The Electronics Components Industry Association, a major trade group, warned Wednesday that lead times will grow for obtaining a broad range of electronic components amid a severe global chip shortage that has temporarily shuttered auto manufacturing plants.
A variety of auto and semiconductor companies have predicted the chip shortage will ease by the summer with a bumpy road until then. However, the chip shortage has hurt some carmakers more than others. Toyota on Wednesday told investors it is confident it can secure enough chip supply with a stockpile of several months’ worth of parts.
“We are providing fairly reliable production volume on a monthly basis, as well as a production plan going out three years into the future,” Toyota CFO Kenta Kon said. He also predicted the chip shortage will ease sooner than the summer.
Meanwhile, General Motors on Tuesday blamed the chip shortage for causing GM to shutter three car plants for more than a month.
In its warning, the ECIA trade group said, “As demand for electronics and electronics components grows in 2021, it is anticipated that supply chain pressure will build. Recent ECIA research and analysis has identified extending lead times for a broad range of electronic components.”
Chip shortages are “causing widespread problems across many markets” partly due to insufficient investment in 200 mm wafers used in producing chips for vehicles and other products, the ECIA said.
In a position paper issued Wednesday, ECIA CEO David Loftus said the auto chip shortage has stemmed from a “lean and demanding” approach from carmakers for electronics supplies for vehicles. “Just-in-time manufacturing works great in a steady state environment,” he said. “Unfortunately, with long-lead items like semiconductors, when demand is volatile, as it has been in the past 12 months, the accompanying supply chain cannot react instantaneously.”
The trade group cited insights from analysts that while major foundries still produce 200 mm wafers, significant amounts of production have shifted to 300 mm wafers. Levels of 200 mm capacity have become constrained and large foundries like TSMC have been slow to add new 200 mm capacity.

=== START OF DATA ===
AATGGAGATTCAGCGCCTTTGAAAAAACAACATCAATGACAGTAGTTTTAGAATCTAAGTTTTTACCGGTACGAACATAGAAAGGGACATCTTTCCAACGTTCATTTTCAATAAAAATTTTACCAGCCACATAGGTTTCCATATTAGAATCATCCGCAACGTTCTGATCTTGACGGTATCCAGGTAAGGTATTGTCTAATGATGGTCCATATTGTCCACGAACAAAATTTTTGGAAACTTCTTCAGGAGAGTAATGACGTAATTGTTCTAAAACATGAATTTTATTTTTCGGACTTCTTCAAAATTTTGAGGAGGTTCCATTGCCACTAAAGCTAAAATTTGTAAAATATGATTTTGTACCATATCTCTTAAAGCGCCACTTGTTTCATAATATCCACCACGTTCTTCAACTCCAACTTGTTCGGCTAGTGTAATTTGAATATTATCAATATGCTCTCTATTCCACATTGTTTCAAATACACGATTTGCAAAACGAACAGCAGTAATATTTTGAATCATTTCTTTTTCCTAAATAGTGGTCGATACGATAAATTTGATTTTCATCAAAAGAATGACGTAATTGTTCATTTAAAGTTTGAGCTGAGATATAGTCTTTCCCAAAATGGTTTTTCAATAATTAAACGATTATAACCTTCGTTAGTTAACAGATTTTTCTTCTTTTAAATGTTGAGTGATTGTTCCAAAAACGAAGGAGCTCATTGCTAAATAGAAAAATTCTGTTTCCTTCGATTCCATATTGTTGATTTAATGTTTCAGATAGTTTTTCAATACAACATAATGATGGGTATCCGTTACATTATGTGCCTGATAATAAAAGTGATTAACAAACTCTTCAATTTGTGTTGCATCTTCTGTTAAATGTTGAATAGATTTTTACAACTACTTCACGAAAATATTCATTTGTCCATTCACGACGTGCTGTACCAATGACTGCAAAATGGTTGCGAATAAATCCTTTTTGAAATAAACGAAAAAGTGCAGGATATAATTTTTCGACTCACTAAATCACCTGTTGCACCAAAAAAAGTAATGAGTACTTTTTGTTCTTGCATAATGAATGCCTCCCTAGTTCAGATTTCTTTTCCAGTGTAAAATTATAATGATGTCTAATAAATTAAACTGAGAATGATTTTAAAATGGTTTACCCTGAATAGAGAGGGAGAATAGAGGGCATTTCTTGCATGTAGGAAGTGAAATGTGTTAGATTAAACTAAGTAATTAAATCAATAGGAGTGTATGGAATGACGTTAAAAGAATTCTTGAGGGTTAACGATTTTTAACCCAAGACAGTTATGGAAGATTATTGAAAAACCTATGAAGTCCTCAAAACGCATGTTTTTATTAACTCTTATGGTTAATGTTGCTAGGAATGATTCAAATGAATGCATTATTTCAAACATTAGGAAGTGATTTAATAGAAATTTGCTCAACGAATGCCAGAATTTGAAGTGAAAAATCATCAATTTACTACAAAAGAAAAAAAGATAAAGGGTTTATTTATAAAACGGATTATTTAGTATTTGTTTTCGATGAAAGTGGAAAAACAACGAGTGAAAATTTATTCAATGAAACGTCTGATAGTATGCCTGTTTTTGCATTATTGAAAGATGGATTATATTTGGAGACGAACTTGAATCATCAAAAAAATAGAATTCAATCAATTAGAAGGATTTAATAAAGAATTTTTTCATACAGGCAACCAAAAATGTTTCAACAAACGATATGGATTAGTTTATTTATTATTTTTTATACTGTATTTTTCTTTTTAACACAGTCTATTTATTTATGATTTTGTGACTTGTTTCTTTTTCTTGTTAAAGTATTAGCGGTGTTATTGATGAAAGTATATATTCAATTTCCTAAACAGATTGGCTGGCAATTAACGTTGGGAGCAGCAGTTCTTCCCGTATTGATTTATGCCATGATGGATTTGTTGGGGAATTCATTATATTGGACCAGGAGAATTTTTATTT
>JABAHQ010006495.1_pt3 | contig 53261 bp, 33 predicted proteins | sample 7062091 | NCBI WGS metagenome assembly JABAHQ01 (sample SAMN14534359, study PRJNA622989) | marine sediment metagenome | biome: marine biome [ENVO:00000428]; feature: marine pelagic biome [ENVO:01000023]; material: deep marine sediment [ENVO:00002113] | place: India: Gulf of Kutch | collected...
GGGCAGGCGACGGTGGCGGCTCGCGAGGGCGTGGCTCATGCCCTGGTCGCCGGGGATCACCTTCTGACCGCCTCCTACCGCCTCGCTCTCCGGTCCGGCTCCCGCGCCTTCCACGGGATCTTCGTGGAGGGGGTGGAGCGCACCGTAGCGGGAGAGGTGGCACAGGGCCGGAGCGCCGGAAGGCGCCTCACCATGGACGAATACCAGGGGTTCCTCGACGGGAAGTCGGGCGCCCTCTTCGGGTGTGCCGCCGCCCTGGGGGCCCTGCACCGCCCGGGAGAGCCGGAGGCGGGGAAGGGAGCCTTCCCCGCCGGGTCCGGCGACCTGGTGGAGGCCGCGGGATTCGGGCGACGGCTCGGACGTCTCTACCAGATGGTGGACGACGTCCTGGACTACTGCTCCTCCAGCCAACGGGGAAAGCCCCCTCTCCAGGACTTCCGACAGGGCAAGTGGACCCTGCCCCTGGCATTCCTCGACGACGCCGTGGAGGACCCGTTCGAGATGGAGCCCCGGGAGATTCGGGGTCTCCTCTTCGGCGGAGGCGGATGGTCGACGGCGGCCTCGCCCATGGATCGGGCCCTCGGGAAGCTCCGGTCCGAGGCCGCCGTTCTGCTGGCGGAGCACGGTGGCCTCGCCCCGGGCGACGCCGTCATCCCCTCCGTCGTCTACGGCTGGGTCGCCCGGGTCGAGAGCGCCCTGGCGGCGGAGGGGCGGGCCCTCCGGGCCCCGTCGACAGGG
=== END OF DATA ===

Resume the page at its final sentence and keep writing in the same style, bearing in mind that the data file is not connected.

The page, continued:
“As demand for automotive electronics has rebounded, the shortage of chips produced on 200 mm wafers has become much more acute,” according to research ECIA cited by Joel Huskra in an article published in December. The typical car requires 50 to 150 semiconductors.
Huskra also said automakers have difficulties securing chips because of the lower priority they receive from semiconductor manufacturers.
Kevin Anderson, an analyst at Write-Tek, told Fierce Electronics that advanced technology auto parts are produced by TSCM, but the large auto semiconductor makers are not large customers of TSCM. “When [demand] starts to turn up and people go looking to gain extra wafer starts they don’t have the same kind of leverage at TSMC as Apple or Media-Tek,” he said.
On the other hand, auto semiconductor makers could negotiate a larger capacity reservation with TSMC, “but they have to be careful to not hold too many parts because if the market goes down they could be left with obsolete parts at the end of the model year when new designs and newer semis are needed,” Anderson added.
Most carmakers have strong relationships with auto chip suppliers but don’t buy direct from them and use a Tier 1 supplier instead. If other car companies were to follow Toyota’s approach, they would need to request a larger buffer inventory. “The Tier 1s would push back on the cost of that,” Anderson said.
“Even with the Toyota model, it is difficult to keep 90 days of stock on hand as production levels fluctuate,” he said.